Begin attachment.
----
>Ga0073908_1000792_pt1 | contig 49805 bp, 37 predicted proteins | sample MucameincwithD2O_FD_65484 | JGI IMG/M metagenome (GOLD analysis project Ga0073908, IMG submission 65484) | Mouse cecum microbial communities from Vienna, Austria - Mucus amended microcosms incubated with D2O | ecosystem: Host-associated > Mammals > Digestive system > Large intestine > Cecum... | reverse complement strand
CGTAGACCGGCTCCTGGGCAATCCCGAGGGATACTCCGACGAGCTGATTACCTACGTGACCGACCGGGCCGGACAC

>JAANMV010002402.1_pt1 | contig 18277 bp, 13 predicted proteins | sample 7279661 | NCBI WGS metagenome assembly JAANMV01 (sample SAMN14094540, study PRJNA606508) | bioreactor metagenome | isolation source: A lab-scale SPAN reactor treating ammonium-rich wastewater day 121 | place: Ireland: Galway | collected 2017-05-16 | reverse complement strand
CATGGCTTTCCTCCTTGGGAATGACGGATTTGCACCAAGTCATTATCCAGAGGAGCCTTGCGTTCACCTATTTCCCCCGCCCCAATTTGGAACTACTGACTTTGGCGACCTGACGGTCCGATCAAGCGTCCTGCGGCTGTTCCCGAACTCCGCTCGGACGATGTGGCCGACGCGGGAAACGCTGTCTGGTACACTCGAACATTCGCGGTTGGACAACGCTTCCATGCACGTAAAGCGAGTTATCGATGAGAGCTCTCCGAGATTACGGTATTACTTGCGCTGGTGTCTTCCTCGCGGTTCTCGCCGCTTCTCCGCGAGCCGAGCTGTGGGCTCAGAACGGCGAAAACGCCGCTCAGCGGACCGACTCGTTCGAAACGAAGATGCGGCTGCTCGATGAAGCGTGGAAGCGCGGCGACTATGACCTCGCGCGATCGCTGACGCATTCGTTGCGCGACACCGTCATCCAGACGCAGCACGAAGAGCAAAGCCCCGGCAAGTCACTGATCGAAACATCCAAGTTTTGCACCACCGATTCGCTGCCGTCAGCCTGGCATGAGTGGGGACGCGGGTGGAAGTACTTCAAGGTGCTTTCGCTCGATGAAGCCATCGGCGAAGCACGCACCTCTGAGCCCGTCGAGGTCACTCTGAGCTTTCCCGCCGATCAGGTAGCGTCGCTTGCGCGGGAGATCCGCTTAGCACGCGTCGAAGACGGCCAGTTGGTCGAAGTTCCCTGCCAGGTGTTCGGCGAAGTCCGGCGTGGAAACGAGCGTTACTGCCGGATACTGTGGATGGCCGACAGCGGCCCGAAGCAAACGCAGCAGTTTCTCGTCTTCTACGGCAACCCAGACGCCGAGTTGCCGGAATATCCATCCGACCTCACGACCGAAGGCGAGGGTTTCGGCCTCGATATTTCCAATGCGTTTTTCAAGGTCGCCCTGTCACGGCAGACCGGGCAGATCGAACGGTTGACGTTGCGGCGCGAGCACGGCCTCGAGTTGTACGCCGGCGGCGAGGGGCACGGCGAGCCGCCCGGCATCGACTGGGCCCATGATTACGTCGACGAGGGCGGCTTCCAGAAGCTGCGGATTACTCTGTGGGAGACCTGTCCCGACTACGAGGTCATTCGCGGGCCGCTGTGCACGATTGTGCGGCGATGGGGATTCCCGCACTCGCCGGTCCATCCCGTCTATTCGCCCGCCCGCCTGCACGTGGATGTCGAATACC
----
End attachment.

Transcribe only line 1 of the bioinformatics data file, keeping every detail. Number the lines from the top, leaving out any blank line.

>Ga0073908_1000792_pt1 | contig 49805 bp, 37 predicted proteins | sample MucameincwithD2O_FD_65484 | JGI IMG/M metagenome (GOLD analysis project Ga0073908, IMG submission 65484) | Mouse cecum microbial communities from Vienna, Austria - Mucus amended microcosms incubated with D2O | ecosystem: Host-associated > Mammals > Digestive system > Large intestine > Cecum... | reverse complement strand